The education budget has barely passed in the books of two Northland principals who are underwhelmed by the funding.

While Budget 2018 saw an extra $1.6 billion being pumped into the sector, Pat Newman, Hora Hora Primary School principal and president of the Te Tai Tokerau Principals' Association, and Myles Ferris, principal of Te Kura o Ōtangarei and president of Māori Principals' Association Te Akatea, have both graded it a C-.

"I'm deeply disappointed," said Newman.

"A lot of that money is catch up stuff to cover up a lot of the stuff that's been neglected over nine years ...There's nothing in there that's showing me a huge amount of hope to deal with some of the problems we've got up here."

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The budget includes:

• $1.6 billion more in operating funding and $334 million in capital funding.
• $395m to build new schools and classrooms.
• $204m for a 1.6 per cent increase to schools' operational funding and to cover school roll growth.
• $370m to fund 1500 new teacher places by 202.
• Early childhood education: $590m to fund more places and a 1.6 per cent funding increase for ECE centres from January 2019.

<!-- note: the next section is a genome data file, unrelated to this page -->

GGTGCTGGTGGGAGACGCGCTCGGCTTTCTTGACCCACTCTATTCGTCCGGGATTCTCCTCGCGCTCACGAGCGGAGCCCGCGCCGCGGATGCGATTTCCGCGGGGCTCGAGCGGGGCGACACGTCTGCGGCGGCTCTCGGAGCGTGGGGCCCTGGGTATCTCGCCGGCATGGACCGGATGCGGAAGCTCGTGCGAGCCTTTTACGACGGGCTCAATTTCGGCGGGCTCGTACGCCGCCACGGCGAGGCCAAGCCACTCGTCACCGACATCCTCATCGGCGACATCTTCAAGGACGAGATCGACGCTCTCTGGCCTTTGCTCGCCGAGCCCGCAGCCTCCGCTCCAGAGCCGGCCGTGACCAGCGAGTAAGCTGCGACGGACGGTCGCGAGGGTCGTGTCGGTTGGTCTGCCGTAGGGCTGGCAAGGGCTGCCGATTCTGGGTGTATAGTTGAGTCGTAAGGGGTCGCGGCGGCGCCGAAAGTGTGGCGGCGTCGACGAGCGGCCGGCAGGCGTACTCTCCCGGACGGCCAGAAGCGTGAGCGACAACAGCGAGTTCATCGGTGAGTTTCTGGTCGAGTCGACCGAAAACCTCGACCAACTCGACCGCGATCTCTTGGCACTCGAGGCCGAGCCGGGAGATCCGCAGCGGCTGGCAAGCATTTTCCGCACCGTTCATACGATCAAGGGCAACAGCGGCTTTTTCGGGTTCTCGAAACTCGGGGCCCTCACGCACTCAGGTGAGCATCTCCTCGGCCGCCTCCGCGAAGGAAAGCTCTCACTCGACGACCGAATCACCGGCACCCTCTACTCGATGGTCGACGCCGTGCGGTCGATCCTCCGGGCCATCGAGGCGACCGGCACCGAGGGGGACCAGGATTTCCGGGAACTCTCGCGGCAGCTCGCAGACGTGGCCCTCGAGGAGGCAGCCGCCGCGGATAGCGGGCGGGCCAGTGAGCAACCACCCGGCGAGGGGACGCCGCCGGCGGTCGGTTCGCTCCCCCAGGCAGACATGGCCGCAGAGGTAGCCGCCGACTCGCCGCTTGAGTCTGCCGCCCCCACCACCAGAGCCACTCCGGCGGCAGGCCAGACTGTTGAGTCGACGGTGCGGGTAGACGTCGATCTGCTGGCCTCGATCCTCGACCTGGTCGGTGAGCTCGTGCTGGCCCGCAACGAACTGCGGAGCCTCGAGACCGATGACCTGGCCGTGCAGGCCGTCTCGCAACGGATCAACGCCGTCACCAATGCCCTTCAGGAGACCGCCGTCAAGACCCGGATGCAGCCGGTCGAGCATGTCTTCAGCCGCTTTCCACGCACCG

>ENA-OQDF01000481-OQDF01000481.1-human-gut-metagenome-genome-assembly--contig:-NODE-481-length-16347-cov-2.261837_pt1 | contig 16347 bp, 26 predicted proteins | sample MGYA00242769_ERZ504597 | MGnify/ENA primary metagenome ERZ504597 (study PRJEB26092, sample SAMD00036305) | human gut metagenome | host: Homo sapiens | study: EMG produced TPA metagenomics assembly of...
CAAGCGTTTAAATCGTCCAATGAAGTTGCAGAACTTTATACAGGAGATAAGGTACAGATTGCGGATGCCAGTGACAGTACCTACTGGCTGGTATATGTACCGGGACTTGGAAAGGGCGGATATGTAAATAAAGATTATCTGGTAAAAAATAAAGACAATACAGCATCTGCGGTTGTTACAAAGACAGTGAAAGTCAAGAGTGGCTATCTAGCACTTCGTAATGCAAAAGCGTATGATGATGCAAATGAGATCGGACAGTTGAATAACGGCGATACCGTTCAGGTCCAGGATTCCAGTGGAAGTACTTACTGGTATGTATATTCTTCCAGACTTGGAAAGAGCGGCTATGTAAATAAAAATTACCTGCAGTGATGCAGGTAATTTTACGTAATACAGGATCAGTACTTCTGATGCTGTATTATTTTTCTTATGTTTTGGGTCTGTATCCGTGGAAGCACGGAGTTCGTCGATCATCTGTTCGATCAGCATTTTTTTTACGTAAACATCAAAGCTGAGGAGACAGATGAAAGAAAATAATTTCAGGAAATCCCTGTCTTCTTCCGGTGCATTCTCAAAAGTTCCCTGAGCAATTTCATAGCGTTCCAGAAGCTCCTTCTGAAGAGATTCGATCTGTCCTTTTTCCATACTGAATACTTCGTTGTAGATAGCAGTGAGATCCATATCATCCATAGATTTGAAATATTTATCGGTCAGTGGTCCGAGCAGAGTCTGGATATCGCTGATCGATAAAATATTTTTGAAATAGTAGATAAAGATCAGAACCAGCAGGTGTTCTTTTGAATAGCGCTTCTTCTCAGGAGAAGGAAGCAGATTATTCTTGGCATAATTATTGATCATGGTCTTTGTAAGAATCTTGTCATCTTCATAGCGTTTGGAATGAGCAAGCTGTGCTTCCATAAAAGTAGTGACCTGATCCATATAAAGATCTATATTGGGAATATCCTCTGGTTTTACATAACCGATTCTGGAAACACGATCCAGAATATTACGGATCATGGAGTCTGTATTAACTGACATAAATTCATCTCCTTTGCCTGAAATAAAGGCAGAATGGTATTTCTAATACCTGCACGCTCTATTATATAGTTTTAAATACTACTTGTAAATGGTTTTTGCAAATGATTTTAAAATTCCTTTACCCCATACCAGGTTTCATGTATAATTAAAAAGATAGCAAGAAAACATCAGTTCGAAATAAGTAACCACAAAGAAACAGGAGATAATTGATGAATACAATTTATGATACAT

• $272.8m for learning support such as teacher aides, ongoing resourcing scheme ORS, which provides support for students with complex learning needs, and early intervention.

But both Ferris and Newman are questioning where the 1500 teachers will come from.

"I'm underwhelmed. It's not just about saying we're getting 1500 teachers, it's about maintaining and keeping the ones we have now. We spend a lot of money in developing them to be quality teachers and if they get attracted elsewhere by better pay and better conditions, we're going to need more than 1500 to replace them," Ferris said.

Newman said he had expected some funding in the budget to go towards expertise like counsellors and extra social workers in schools as it was not just pay that is moving people away from the profession.

"The profession is emptying out faster than a bathtub. Where are they are going to get the 1500 from? People are not wanting to be teachers. They see them being assaulted, they seem them under huge pressure, they see them being not thanked and they see piss poor pay."

Education Minister Chris Hipkins said while the Government can't do everything in one Budget, it is a good first step to fixing up the problems of the last nine years.

"The government is well aware of workload issues and has moved quickly to address them.

"We have ended National Standards, which teachers told us was massively time-consuming and counter-productive, and we are reviewing the NCEA, including over assessment and teacher workload.

"We have also started work on a plan to address teacher workforce challenges," he said.

Hipkins said pay negotiations with education unions were due to start soon.